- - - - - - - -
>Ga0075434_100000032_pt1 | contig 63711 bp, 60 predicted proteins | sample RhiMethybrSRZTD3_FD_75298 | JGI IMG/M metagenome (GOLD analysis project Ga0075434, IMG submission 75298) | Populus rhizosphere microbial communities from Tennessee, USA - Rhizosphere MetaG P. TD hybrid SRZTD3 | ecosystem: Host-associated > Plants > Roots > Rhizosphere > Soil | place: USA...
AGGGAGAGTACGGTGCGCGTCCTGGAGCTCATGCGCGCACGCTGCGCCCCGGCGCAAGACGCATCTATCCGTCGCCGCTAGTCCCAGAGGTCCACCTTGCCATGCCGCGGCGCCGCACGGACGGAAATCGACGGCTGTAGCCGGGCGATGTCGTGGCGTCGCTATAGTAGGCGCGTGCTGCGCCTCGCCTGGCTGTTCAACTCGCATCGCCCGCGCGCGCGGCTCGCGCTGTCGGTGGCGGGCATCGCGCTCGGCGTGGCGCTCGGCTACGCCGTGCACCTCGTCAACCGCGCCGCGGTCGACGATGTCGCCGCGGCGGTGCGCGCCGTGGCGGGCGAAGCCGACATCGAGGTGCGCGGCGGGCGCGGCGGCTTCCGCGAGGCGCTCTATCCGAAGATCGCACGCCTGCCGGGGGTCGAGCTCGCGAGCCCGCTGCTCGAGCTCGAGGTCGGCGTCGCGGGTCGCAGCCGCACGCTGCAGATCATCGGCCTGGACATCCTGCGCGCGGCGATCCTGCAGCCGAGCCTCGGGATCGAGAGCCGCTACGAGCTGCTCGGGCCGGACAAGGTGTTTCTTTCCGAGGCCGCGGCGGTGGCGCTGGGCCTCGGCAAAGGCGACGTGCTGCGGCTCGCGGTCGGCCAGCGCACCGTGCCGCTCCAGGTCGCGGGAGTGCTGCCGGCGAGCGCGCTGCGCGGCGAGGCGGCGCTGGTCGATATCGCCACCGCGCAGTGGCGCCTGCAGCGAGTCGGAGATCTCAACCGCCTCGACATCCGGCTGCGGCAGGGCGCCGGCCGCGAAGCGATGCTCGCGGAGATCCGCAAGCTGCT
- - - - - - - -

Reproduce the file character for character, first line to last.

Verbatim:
>Ga0075434_100000032_pt1 | contig 63711 bp, 60 predicted proteins | sample RhiMethybrSRZTD3_FD_75298 | JGI IMG/M metagenome (GOLD analysis project Ga0075434, IMG submission 75298) | Populus rhizosphere microbial communities from Tennessee, USA - Rhizosphere MetaG P. TD hybrid SRZTD3 | ecosystem: Host-associated > Plants > Roots > Rhizosphere > Soil | place: USA...
AGGGAGAGTACGGTGCGCGTCCTGGAGCTCATGCGCGCACGCTGCGCCCCGGCGCAAGACGCATCTATCCGTCGCCGCTAGTCCCAGAGGTCCACCTTGCCATGCCGCGGCGCCGCACGGACGGAAATCGACGGCTGTAGCCGGGCGATGTCGTGGCGTCGCTATAGTAGGCGCGTGCTGCGCCTCGCCTGGCTGTTCAACTCGCATCGCCCGCGCGCGCGGCTCGCGCTGTCGGTGGCGGGCATCGCGCTCGGCGTGGCGCTCGGCTACGCCGTGCACCTCGTCAACCGCGCCGCGGTCGACGATGTCGCCGCGGCGGTGCGCGCCGTGGCGGGCGAAGCCGACATCGAGGTGCGCGGCGGGCGCGGCGGCTTCCGCGAGGCGCTCTATCCGAAGATCGCACGCCTGCCGGGGGTCGAGCTCGCGAGCCCGCTGCTCGAGCTCGAGGTCGGCGTCGCGGGTCGCAGCCGCACGCTGCAGATCATCGGCCTGGACATCCTGCGCGCGGCGATCCTGCAGCCGAGCCTCGGGATCGAGAGCCGCTACGAGCTGCTCGGGCCGGACAAGGTGTTTCTTTCCGAGGCCGCGGCGGTGGCGCTGGGCCTCGGCAAAGGCGACGTGCTGCGGCTCGCGGTCGGCCAGCGCACCGTGCCGCTCCAGGTCGCGGGAGTGCTGCCGGCGAGCGCGCTGCGCGGCGAGGCGGCGCTGGTCGATATCGCCACCGCGCAGTGGCGCCTGCAGCGAGTCGGAGATCTCAACCGCCTCGACATCCGGCTGCGGCAGGGCGCCGGCCGCGAAGCGATGCTCGCGGAGATCCGCAAGCTGCT